Re: Diatribe on why rif:iri consts should be left alone


Gary Hallmark wrote:
> and also isNotInteger, isNotString, etc.?
> Jos de Bruijn wrote:
>> To reiterate my position here: I do not find the kludginess argument
>> very compelling, but I do share Michael's concerns about extensibility.
>>  In fact, adopting my earlier proposal would violate the extensibility
>> principles we set up in RIF, and I believe we documented it in some
>> resolution: if X is a ruleset in dialect A and dialect A' extends A, X
>> should have the same entailments under both A and A' semantics.
>> Now, the solution proposed by Michael below introduces special constants
>> for denoting the datatypes.  The problem with this, as noted by Dave, is
>> that when combining the RIF rules with RDF or OWL, you used two kinds of
>> constants to denote the same datatype, e.g., in such combinations
>> "http://...string"^^rif:special and "http://...string"^^rif:iri would
>> both denote the string data type.  I consider this undesirable.
>> Therefore, the least of all evils seems to be to revert back to
>> individual guard predicates for the datatypes, i.e., instead of
>> isLiteralOfType we would have isInteger, isString, etc.
>> I believe we do have sufficient grounds to override the previous
>> resolution that established isLiteralOfType, because we did not realize
>> at the time that it would cause so many problems.
>> Jos
>> Michael Kifer wrote:
>>> I was asked at the last telecon to document the problems with
>>> assigning special
>>> status to some RIF IRIs, like those that happen to have names that
>>> happens to
>>> point to data types.
>>> The problems are extensibility + kludginess.
>>> 0. Background.
>>>    Unlike the data type constants, rif:iri and rif:local constants
>>> have no
>>>    particular meaning in RIF. Their interpretation varies from one
>>> semantic
>>>    structure to the next. They are intended to be used as object
>>> names whose
>>>    properties are axiomatized by sets of facts and rules provided by
>>> the user.
>>>    Eg, <http://...john> means nothing. If we want it to mean something,
>>>    axiomatize it:
>>>    <...john>[name->"John" address->"1 Main St., USA" born->"1999-1-1"]
>>>    etc. Similarly, xs:string means nothing. It just happens to have a
>>>    particular name. Likewise, ""^^rif:local
>>>    means nothing (in fact, no less than xs:string).
>>>    Jos' proposal: force some such constants to have fixed
>>> interpretation, like
>>>    the data types do. The criteria for this choice are pretty
>>> arbitrary: if a
>>>    constant happens to be mentioned in some documents (eg, XML
>>> schema), it must
>>>    be forced to have some special interpretation. The set of these
>>> documents is
>>>    not closed, as RIF dialects are free to define new data types. In
>>> fact, why
>>>    only data types? Why not postulate that from now on the constant
>>>    <> has a fixed interpretation?
>>> 1. Extensibility.
>>>    If we allow some rif:iri to have different semantics then there is
>>> a problem
>>>    with extensibility. To see that, consider dialects A and  B. Let
>>>    B be a proper syntactic and semantic extension of A except for one
>>> little
>>>    thing: B assigns some special meaning to a rif:iri constant <foo>,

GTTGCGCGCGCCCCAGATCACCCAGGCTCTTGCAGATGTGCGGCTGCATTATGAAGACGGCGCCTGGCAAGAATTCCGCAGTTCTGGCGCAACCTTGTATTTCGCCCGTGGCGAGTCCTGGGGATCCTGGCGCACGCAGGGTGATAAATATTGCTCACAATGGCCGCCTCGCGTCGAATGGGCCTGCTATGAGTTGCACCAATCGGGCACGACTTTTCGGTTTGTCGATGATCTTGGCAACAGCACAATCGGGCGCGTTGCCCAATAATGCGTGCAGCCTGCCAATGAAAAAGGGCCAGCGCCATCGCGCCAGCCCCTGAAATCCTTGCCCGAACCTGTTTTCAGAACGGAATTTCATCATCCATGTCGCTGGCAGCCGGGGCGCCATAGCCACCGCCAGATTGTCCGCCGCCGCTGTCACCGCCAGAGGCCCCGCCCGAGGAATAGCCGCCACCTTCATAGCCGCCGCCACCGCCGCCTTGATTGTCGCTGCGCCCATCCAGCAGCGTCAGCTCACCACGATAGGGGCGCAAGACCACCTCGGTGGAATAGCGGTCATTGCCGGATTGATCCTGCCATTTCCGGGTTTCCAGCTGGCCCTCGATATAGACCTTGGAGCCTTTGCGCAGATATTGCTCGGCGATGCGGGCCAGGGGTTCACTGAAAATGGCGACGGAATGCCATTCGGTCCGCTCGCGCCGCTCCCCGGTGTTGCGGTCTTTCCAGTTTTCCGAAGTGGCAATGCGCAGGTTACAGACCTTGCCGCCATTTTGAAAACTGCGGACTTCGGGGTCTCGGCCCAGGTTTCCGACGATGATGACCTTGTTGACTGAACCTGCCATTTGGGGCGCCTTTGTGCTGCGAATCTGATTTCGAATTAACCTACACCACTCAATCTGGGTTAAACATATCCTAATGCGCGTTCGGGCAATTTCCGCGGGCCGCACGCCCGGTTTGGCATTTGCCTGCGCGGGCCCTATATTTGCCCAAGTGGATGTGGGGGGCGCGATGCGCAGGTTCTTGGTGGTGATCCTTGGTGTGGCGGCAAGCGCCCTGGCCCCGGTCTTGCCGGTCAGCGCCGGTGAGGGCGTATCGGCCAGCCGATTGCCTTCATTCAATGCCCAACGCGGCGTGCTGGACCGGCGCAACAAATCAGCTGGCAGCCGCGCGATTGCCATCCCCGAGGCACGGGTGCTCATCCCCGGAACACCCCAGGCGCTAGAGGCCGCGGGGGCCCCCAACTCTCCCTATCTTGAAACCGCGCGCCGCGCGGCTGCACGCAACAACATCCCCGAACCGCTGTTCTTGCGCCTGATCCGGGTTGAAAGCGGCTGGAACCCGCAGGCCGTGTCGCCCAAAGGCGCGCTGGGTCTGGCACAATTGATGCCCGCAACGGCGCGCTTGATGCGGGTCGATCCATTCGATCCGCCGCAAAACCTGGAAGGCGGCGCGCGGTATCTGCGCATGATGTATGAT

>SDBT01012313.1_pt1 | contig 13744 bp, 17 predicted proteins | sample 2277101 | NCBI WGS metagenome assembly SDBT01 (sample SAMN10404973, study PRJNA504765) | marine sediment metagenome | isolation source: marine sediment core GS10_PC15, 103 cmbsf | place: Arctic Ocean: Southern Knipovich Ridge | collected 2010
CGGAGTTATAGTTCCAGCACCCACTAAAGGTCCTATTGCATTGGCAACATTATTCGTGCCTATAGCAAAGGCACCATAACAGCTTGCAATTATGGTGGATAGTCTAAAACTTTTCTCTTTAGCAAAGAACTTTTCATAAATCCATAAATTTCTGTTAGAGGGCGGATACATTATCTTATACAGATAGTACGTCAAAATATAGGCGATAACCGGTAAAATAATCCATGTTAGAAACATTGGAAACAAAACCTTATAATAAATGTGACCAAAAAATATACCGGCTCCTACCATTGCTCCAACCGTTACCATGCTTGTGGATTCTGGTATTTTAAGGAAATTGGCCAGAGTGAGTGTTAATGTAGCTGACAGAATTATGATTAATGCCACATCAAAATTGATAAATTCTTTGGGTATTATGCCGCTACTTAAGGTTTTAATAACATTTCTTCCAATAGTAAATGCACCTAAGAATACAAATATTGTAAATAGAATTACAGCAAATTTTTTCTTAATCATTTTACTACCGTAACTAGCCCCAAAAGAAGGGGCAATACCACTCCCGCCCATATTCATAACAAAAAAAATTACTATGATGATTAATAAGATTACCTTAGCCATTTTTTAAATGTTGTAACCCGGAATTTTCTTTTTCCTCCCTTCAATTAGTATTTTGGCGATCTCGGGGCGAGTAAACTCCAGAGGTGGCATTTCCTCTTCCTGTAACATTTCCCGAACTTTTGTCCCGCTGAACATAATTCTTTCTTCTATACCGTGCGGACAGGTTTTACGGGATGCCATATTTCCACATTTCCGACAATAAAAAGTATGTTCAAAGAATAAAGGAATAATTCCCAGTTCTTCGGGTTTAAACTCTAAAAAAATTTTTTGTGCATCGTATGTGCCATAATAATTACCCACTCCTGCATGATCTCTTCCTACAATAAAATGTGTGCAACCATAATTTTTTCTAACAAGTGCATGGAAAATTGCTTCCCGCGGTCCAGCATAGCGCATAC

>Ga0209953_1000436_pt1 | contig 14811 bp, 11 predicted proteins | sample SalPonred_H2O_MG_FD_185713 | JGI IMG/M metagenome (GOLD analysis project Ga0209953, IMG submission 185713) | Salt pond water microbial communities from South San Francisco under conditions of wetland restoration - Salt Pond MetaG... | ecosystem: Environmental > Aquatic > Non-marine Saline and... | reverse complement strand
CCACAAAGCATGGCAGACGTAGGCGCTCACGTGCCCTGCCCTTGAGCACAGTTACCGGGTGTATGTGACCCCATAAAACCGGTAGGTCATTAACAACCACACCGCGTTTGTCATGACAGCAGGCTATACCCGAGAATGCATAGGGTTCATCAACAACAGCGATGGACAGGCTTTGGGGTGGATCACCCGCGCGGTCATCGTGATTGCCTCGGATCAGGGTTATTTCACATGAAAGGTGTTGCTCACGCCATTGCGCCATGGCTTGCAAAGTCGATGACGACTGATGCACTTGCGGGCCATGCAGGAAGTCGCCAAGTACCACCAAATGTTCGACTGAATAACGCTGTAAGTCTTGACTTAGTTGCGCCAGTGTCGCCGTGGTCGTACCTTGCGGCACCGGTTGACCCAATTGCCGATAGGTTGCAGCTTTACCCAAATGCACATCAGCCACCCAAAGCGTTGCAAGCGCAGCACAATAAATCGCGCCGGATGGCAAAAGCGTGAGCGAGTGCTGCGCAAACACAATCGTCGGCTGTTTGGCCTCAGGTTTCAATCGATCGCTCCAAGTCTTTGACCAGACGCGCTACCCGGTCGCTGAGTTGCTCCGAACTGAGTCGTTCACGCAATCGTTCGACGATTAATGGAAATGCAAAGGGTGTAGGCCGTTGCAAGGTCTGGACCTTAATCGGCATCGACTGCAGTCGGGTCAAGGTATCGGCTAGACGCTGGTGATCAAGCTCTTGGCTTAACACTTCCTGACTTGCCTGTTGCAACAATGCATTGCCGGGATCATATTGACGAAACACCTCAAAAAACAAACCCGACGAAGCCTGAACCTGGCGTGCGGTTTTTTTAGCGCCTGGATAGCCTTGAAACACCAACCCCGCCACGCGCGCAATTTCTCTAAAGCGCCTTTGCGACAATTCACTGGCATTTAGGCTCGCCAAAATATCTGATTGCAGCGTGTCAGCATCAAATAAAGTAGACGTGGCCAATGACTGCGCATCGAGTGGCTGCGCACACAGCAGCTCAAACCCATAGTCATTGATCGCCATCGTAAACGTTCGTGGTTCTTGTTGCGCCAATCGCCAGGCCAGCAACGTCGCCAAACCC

>>> while A
>>>    does not.
>>>    Now, B receives a document, D, that falls in dialect A (eg, BLD).
>>> Suppose
>>>    D uses <foo> as an object name for some concept foobar (eg., New
>>> York City).
>>>    And why not? it is not written on this <foo>'s forehead that it is
>>> special to
>>>    some dialect B. However, B cannot evaluate the document D
>>> according to the
>>>    BLD's semantics, since B is interpreting <foo> specially, as New
>>> York City
>>>    (or, more prosaically, as some fancy data type).
>>> 2. Kludginess.
>>>    This creates special exceptions for some constants, which complicates
>>>    definitions for no reason. What this does is that it essentially
>>> introduces
>>>    a new type of constants through the back door. We introduce a new
>>> domain for
>>>    them, but don't distinguish them syntactically. So, there is no
>>> way of
>>>    knowing if any particular symbol is or is not special unless you
>>>    read a tedious manuals.
>>> A proper solution for this is to have a different symbol space, say
>>> rif:special. Its lexical space could be the same as rif:iri, but the
>>> domain
>>> would be different. For the known data type constants, the
>>> interpretation would
>>> be what Jos wants. For others, it will be what each particular dialect
>>> decides. This way:
>>> i.  No extensibility problems: a rule set in a particular dialect
>>> won't be
>>>     allowed to use special constants that that particular dialect
>>> does not
>>>     define. For instance, BLD documents cant use "foo"^^rif:special
>>> so there is
>>>     no problem.
>>> ii. No kludges: there are no exceptions---every symbol space has its
>>> purpose
>>>     and is treated uniformly.
>>> My earlier proposal was even simpler: why not simply use anyURI. The
>>> philosophical issue that anyURI constants denote URIs and not data
>>> types seems
>>> to me to be a topic for a dinner discussion for the philosophy folks.
>>> But, in
>>> any case, rif:special is always there for us to do the right thing.

+43 1 58801 18470

Jos de Bruijn,
Many would be cowards if they had courage
  - Thomas Fuller

Received on Sunday, 12 April 2009 11:53:24 UTC